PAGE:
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By DAVID PEPIN
In the days following the collapse of the World Trade Center, East Greenwich Fire District personnel wanted to join the rescue, cleanup and recovery effort at Ground Zero.
They never made it to New York City, but Ground Zero has recently come to them.
A three-foot, 100-pound chunk of I-beam believed to have come from one of the Twin Towers now sits in Chief Peter F. Henriksonâ€™s office.
Henrikson is hoping to use the brown slab, with some orange corrosion on it, as part of a memorial in front of Station 1 on Main Street. He plans to incorporate the memorial, which may also include a fountain, into some upcoming improvements to the ramp/sidewalk apron in front of the station.
â€śIf we can incorporate it into the work on the ramp, Iâ€™d love to do it. The fountain and landscaping would be a small expense, and for the labor, I could get (district firefighters) to do it,â€ť he said.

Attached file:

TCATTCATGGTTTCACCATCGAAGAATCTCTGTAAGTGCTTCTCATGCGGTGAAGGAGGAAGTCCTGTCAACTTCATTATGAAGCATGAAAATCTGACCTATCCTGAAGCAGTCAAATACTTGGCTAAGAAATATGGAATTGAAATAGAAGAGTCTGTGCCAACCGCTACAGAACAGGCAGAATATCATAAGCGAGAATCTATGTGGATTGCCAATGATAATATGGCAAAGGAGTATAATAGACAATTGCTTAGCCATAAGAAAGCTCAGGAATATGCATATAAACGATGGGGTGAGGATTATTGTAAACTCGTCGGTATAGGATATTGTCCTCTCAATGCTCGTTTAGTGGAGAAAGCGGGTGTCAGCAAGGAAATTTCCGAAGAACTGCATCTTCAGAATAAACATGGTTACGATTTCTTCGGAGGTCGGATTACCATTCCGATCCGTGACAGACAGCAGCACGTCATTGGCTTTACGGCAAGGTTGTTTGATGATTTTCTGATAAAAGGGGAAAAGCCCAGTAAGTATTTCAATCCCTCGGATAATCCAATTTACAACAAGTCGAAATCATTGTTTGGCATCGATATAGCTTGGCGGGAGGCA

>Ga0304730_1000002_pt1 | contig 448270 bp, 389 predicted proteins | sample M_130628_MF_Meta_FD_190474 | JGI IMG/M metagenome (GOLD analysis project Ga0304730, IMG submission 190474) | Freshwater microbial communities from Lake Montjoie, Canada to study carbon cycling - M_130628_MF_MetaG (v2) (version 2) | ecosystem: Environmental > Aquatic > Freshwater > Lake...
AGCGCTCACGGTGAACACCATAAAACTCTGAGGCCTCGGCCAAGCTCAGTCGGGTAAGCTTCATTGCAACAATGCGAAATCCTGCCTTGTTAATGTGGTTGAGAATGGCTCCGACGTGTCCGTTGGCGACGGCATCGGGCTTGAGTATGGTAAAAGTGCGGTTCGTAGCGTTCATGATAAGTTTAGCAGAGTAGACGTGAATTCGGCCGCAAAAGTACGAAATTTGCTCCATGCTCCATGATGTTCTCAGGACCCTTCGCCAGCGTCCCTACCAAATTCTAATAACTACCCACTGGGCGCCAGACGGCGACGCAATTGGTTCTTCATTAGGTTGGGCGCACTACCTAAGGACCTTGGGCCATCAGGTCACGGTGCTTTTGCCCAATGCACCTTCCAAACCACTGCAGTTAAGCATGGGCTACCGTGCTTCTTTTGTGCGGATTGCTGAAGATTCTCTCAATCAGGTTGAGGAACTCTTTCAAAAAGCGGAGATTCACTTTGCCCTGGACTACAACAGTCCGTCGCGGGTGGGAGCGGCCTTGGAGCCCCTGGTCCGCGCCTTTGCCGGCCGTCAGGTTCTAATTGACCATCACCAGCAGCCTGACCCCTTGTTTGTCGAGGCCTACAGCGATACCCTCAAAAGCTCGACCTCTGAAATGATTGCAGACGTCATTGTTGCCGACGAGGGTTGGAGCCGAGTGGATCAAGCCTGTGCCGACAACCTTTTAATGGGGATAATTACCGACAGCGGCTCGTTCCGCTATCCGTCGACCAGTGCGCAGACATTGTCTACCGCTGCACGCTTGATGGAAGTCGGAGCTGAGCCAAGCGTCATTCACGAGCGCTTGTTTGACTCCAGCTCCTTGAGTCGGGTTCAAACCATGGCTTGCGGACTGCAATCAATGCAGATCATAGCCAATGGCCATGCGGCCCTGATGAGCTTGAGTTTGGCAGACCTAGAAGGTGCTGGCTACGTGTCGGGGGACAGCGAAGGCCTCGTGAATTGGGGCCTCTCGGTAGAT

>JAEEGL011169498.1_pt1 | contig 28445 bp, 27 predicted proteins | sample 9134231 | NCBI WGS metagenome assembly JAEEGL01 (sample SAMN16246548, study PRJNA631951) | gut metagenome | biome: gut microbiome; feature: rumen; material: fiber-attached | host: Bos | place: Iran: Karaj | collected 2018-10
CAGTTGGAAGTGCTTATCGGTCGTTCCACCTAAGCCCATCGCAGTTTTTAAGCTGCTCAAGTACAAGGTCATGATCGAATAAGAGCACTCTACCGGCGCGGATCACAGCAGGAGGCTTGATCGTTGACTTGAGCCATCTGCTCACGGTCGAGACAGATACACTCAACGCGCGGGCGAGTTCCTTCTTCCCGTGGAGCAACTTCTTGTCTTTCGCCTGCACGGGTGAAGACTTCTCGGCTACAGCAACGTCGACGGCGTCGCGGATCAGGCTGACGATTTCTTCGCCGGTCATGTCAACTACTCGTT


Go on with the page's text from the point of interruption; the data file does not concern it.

The piece has been authenticated by the Port Authority of New York and New Jersey, which has kept custody of much of the debris removed from the site. While there is a marking of â€ś72-Aâ€ť on the piece, Henrikson said authority officials are unsure if it means it came from a 72nd-floor beam on one of the towers.
Henrikson said the department was contacted by the Port Authority, along with other firefighting and public safety agencies, two years ago to determine if they were interested in obtaining any Ground Zero artifacts.
â€śWe had to sign multiple forms and agree it would be put on public display. Weâ€™re not allowed to sell it or use it as a fundraising tactic,â€ť he said.
The piece was delivered to the department four weeks ago, he added.
In the wake of the Sept. 11, 2001 attack, local firefighters were hoping to join thousands of their brethren assisting the work at Ground Zero, but were told by authorities they werenâ€™t needed.
â€śWe had people interested in going, but they could only take personnel that had specialized skills or equipment. Plus, the city didnâ€™t have the logistics to handle all the people who wanted to come,â€ť said Henrikson.
Instead, district personnel staged a Fill the Boot campaign on Main Street to benefit rescue and relief efforts, and raised $30,000 in one weekend.